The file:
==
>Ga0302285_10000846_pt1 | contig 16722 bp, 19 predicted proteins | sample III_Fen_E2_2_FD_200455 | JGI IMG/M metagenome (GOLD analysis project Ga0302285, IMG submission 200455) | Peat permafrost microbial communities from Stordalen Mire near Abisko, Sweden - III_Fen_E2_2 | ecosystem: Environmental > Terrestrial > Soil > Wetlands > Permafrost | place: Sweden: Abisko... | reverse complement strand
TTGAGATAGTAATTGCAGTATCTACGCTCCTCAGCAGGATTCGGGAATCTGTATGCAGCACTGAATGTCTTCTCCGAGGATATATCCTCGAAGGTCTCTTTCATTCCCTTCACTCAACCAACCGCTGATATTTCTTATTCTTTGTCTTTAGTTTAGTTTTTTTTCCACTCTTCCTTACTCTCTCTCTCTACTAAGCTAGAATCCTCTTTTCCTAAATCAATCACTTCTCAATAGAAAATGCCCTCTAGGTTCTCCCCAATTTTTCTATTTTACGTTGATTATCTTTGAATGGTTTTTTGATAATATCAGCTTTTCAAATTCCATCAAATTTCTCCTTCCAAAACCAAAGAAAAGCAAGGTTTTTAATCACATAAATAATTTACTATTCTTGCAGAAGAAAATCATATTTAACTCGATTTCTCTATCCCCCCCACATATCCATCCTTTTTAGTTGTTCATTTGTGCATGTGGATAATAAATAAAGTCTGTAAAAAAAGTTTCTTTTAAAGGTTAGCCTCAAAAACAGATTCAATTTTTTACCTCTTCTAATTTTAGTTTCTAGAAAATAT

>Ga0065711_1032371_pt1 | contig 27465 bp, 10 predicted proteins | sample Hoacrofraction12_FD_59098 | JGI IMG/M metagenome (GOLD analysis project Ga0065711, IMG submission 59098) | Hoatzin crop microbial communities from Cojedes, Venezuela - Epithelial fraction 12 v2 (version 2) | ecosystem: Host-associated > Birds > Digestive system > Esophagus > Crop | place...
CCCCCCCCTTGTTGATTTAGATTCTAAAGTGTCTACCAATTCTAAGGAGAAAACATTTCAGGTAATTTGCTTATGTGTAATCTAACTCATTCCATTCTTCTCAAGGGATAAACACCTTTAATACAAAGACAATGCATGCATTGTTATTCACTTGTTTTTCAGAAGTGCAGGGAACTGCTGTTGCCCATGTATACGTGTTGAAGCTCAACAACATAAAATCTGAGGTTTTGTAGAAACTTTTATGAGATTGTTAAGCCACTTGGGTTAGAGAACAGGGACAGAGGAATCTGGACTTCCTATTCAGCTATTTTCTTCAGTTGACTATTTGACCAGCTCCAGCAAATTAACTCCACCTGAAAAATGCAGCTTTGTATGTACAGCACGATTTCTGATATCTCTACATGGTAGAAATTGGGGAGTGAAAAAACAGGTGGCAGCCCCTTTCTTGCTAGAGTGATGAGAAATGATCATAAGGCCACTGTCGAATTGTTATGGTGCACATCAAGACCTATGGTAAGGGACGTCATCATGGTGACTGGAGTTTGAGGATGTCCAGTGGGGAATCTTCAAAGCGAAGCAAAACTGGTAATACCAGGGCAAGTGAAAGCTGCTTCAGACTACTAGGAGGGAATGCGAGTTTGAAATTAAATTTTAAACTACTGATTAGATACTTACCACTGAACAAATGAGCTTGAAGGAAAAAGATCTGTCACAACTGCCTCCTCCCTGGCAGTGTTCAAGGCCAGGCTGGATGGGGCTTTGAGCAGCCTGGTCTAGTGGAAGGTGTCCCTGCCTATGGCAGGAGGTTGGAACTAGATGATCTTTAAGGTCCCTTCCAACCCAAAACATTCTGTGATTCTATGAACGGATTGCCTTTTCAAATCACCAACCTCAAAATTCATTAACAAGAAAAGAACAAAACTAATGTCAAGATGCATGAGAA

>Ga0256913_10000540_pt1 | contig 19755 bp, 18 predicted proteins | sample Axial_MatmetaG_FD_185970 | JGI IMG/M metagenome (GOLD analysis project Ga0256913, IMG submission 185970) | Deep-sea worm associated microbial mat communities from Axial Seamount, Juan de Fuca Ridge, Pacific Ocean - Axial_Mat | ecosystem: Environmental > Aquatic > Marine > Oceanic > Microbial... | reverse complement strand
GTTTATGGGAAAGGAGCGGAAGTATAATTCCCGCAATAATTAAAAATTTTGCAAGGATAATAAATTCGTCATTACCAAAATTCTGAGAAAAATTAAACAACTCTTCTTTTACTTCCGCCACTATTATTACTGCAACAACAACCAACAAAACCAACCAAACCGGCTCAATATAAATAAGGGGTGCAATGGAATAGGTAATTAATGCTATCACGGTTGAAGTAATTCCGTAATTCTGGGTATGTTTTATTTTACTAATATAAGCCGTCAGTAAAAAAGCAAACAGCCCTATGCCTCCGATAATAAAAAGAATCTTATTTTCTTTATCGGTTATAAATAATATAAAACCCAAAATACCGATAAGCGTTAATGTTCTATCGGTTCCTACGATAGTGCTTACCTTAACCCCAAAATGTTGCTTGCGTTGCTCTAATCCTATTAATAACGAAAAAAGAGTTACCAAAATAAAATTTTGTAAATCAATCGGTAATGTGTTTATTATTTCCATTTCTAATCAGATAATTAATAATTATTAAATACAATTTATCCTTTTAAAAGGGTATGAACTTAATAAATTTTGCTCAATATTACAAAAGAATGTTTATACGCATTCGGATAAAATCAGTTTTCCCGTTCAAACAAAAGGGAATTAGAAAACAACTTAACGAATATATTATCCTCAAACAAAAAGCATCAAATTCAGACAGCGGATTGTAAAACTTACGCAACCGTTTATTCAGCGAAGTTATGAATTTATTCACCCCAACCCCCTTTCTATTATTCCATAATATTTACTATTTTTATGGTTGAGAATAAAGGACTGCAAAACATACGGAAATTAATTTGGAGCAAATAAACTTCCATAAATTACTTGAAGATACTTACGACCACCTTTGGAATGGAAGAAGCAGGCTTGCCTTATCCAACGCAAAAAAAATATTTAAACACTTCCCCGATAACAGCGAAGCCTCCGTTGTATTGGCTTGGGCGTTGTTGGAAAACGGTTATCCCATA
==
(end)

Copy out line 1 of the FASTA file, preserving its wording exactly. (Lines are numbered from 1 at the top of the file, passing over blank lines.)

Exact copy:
>Ga0302285_10000846_pt1 | contig 16722 bp, 19 predicted proteins | sample III_Fen_E2_2_FD_200455 | JGI IMG/M metagenome (GOLD analysis project Ga0302285, IMG submission 200455) | Peat permafrost microbial communities from Stordalen Mire near Abisko, Sweden - III_Fen_E2_2 | ecosystem: Environmental > Terrestrial > Soil > Wetlands > Permafrost | place: Sweden: Abisko... | reverse complement strand